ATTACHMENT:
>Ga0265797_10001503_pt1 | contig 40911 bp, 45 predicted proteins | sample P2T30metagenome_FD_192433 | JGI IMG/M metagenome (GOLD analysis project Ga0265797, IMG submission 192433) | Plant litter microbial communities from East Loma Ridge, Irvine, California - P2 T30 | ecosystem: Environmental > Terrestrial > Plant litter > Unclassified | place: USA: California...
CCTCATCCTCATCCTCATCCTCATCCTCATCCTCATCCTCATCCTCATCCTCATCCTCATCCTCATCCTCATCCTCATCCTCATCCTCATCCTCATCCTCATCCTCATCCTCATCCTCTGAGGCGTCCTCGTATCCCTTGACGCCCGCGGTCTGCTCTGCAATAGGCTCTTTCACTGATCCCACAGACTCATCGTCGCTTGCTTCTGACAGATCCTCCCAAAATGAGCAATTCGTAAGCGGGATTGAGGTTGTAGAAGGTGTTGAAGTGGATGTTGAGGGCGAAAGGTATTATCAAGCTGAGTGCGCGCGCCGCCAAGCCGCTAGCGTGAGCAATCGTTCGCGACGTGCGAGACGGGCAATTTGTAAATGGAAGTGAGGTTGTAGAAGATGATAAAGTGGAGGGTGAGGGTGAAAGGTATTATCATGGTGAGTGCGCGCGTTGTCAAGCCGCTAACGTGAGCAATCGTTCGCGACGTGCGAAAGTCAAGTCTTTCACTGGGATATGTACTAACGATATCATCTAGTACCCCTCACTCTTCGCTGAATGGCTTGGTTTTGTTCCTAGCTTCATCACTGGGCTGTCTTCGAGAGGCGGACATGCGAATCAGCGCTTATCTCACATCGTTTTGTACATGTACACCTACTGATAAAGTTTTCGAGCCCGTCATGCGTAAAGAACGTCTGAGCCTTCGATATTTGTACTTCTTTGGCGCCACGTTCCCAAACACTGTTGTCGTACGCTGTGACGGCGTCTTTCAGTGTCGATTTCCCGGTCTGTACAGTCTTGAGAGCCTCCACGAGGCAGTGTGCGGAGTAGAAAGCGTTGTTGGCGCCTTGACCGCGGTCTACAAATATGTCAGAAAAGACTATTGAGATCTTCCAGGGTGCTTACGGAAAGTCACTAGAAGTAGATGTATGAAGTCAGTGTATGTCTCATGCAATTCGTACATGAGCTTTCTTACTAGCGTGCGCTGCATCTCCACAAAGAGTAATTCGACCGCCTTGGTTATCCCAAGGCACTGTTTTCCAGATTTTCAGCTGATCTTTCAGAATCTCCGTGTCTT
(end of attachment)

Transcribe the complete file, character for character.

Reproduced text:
>Ga0265797_10001503_pt1 | contig 40911 bp, 45 predicted proteins | sample P2T30metagenome_FD_192433 | JGI IMG/M metagenome (GOLD analysis project Ga0265797, IMG submission 192433) | Plant litter microbial communities from East Loma Ridge, Irvine, California - P2 T30 | ecosystem: Environmental > Terrestrial > Plant litter > Unclassified | place: USA: California...
CCTCATCCTCATCCTCATCCTCATCCTCATCCTCATCCTCATCCTCATCCTCATCCTCATCCTCATCCTCATCCTCATCCTCATCCTCATCCTCATCCTCATCCTCATCCTCATCCTCTGAGGCGTCCTCGTATCCCTTGACGCCCGCGGTCTGCTCTGCAATAGGCTCTTTCACTGATCCCACAGACTCATCGTCGCTTGCTTCTGACAGATCCTCCCAAAATGAGCAATTCGTAAGCGGGATTGAGGTTGTAGAAGGTGTTGAAGTGGATGTTGAGGGCGAAAGGTATTATCAAGCTGAGTGCGCGCGCCGCCAAGCCGCTAGCGTGAGCAATCGTTCGCGACGTGCGAGACGGGCAATTTGTAAATGGAAGTGAGGTTGTAGAAGATGATAAAGTGGAGGGTGAGGGTGAAAGGTATTATCATGGTGAGTGCGCGCGTTGTCAAGCCGCTAACGTGAGCAATCGTTCGCGACGTGCGAAAGTCAAGTCTTTCACTGGGATATGTACTAACGATATCATCTAGTACCCCTCACTCTTCGCTGAATGGCTTGGTTTTGTTCCTAGCTTCATCACTGGGCTGTCTTCGAGAGGCGGACATGCGAATCAGCGCTTATCTCACATCGTTTTGTACATGTACACCTACTGATAAAGTTTTCGAGCCCGTCATGCGTAAAGAACGTCTGAGCCTTCGATATTTGTACTTCTTTGGCGCCACGTTCCCAAACACTGTTGTCGTACGCTGTGACGGCGTCTTTCAGTGTCGATTTCCCGGTCTGTACAGTCTTGAGAGCCTCCACGAGGCAGTGTGCGGAGTAGAAAGCGTTGTTGGCGCCTTGACCGCGGTCTACAAATATGTCAGAAAAGACTATTGAGATCTTCCAGGGTGCTTACGGAAAGTCACTAGAAGTAGATGTATGAAGTCAGTGTATGTCTCATGCAATTCGTACATGAGCTTTCTTACTAGCGTGCGCTGCATCTCCACAAAGAGTAATTCGACCGCCTTGGTTATCCCAAGGCACTGTTTTCCAGATTTTCAGCTGATCTTTCAGAATCTCCGTGTCTT